Radical.FM tries to combat that by letting you fine-tune the genres you pick for your station -- more on that in a bit. After you create your new station and give it a name, it'll start playing automatically. You'll see a now-playing screen, which shows the current song's full album art and playback controls below that.
Aside from the typical play/pause and skip buttons, there's a "Like" button, which adds the current song to a custom list and tells Radical.FM to play that song on that station more often. There are also two buttons that can either block the current song or the artist, so one or the other never appears again in your station. You can unblock songs at anytime from the settings menu.
Next, there's a button that says "Tune station." Tap that, and you'll see the list of genres in your station, with sliders above each one. You can move the sliders to tell Radical.FM to play more or less of a particular genre. There's also an option to add new genres.
Below all of the controls, at the very bottom of the screen, you can see the artist, song title, and RadicalFM genre in tiny print that scrolls across the screen too quickly. The way that information is displayed makes it difficult to see what song is playing, and you can't always figure out the song from the album art, which takes up a significant part of the screen.
As a song finishes, its album art shows up as a small thumbnail at the top of the screen. The app creates a row of four thumbnails, for the last four songs in the station. You can tap any of those thumbnails to like or unlike the song, or block the song or artist. You'll see the artist name and song name at the top of the screen for reference.
One crucial missing feature in the app is a set of playback controls for the lockscreen or the notification drawer. Those controls have become standard for music-streaming apps so you can pause and play songs, or skip them without opening the app. Without them, the Radical.FM is behind the times.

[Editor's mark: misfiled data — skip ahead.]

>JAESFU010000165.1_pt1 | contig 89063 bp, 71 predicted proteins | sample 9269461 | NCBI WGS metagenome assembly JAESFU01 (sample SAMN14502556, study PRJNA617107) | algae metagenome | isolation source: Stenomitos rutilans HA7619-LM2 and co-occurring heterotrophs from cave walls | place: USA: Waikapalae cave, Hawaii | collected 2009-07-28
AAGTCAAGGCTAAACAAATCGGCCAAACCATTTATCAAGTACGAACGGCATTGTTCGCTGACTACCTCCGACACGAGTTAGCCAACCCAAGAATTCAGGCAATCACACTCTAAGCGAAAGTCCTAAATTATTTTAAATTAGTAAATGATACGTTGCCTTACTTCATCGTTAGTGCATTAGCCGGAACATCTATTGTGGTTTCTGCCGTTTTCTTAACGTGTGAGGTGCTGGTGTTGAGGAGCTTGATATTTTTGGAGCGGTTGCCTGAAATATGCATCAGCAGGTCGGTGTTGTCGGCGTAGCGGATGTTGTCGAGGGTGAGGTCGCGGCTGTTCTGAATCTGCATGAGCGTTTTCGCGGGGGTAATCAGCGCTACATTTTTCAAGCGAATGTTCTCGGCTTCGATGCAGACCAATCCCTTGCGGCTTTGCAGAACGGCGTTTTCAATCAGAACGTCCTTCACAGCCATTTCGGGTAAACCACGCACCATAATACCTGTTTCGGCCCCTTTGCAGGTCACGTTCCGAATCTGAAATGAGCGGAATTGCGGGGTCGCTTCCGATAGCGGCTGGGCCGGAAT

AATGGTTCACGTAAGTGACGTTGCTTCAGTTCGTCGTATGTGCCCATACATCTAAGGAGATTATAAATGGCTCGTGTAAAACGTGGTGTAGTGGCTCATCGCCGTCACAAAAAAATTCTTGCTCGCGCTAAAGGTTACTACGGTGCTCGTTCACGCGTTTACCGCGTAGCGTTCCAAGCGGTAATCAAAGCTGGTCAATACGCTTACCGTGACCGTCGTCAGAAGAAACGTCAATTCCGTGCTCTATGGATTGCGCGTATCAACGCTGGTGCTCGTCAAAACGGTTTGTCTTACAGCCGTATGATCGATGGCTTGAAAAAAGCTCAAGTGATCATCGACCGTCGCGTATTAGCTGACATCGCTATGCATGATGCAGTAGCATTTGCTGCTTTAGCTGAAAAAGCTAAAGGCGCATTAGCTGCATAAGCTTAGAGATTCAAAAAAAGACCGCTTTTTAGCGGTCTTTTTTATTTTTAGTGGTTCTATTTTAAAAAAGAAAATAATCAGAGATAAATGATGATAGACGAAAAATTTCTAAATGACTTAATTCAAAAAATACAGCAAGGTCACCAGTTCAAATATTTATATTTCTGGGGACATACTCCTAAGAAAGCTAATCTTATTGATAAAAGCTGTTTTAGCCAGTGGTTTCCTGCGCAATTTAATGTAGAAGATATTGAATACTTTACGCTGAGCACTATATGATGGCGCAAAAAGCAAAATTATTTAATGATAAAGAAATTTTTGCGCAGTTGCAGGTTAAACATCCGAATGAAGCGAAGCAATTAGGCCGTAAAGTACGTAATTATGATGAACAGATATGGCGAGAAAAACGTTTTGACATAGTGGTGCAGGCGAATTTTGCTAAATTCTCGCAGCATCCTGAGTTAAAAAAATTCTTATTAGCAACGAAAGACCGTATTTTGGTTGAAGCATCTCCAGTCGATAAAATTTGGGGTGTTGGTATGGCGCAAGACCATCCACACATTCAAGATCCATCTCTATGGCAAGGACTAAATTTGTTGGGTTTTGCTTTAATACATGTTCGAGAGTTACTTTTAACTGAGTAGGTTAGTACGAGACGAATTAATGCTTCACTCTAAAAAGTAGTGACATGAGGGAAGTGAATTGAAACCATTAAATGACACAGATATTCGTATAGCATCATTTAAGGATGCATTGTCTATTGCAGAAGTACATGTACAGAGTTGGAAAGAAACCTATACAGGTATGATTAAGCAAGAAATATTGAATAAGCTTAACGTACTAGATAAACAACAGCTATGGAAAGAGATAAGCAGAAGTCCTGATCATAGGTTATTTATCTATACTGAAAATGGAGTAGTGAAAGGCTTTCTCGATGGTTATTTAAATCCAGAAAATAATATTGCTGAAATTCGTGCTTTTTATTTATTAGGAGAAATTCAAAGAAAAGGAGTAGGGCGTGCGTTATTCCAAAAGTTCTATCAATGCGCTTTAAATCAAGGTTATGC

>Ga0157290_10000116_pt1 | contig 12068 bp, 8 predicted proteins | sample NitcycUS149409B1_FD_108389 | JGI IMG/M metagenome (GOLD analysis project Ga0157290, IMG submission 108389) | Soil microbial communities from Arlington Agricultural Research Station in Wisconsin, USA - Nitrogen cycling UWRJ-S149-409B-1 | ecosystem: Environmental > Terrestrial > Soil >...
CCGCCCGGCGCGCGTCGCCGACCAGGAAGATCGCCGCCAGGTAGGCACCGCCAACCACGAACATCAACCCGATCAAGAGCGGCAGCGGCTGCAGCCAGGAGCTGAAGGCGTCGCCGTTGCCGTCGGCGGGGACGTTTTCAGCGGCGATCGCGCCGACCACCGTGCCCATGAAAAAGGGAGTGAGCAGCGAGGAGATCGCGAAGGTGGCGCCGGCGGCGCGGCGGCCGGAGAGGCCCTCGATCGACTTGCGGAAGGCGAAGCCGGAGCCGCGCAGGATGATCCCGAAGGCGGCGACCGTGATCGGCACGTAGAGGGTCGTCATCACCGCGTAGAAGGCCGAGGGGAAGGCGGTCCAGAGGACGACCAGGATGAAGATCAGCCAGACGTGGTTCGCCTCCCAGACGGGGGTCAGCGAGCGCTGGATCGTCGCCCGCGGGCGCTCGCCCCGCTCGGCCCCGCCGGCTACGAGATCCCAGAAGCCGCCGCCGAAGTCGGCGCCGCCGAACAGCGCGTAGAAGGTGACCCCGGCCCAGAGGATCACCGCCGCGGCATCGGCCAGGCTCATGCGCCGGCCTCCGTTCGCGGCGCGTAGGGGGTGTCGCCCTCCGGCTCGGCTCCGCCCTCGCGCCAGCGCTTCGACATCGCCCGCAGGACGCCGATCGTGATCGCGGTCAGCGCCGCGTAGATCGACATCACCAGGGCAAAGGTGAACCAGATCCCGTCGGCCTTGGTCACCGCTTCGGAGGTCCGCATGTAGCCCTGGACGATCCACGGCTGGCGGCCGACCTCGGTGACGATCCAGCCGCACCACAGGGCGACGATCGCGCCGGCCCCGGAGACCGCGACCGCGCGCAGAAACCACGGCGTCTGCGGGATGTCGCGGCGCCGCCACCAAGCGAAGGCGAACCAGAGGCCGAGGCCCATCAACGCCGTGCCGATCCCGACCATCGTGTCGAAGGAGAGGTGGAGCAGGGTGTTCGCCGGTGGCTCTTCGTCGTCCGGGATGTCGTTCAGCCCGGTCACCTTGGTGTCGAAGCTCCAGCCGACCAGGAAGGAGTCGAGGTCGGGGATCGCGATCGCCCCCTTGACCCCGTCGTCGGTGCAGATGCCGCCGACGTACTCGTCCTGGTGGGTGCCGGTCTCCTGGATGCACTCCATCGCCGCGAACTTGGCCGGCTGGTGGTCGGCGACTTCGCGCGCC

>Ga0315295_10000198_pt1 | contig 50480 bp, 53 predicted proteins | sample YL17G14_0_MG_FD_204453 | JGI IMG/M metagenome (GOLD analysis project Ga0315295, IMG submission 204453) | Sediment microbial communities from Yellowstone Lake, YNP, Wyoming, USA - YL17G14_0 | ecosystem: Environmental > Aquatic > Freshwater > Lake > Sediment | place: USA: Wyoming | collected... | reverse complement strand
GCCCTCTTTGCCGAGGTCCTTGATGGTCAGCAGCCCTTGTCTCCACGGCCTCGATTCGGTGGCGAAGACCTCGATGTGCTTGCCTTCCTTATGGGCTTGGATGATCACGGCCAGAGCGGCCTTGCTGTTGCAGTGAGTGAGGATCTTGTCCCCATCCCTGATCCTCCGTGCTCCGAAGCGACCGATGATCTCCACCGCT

If your custom station just isn't playing what you want, you can manually add songs. From the now-playing screen, swipe left to open the search screen. From there, search by song title or artist to find what you're looking for. I didn't have any trouble finding music I wanted, except when I looked for brand-new music.
When you find the track you want, tap the song, and then tap "Done" to add it. Then, repeat that process for every song you want to add. When you add songs to a station, it creates a new List in the app, which just keeps tracks of the songs you've added. You can find those lists in the left-side menu, and if you open one, the app will immediately start playing 30-second previews of each song in that list.
Radical.FM says it has a "24 hour Song Request Guarantee," which means if you request a new song to be added to the app, it'll be there within one day to ensure that Radical has the most comprehensive library available anywhere. You'll need to go to Radical.FM's website to request a song.
There's no escaping that Radical.FM isn't quite at the level of Pandora or Spotify. The app's design is confusing and at times glitchy, and you just don't get much control over how you play the music you like.
Still, despite its flaws, Radical.FM lives up to the promise of free, ad-free radio streaming. If you just want to quickly listen to music that's more tailored to your tastes than the regular radio, the app will suit you fine. Just don't expect any of the polish you'll find in popular Internet radio apps Pandora , Slacker Radio , and iHeartRadio .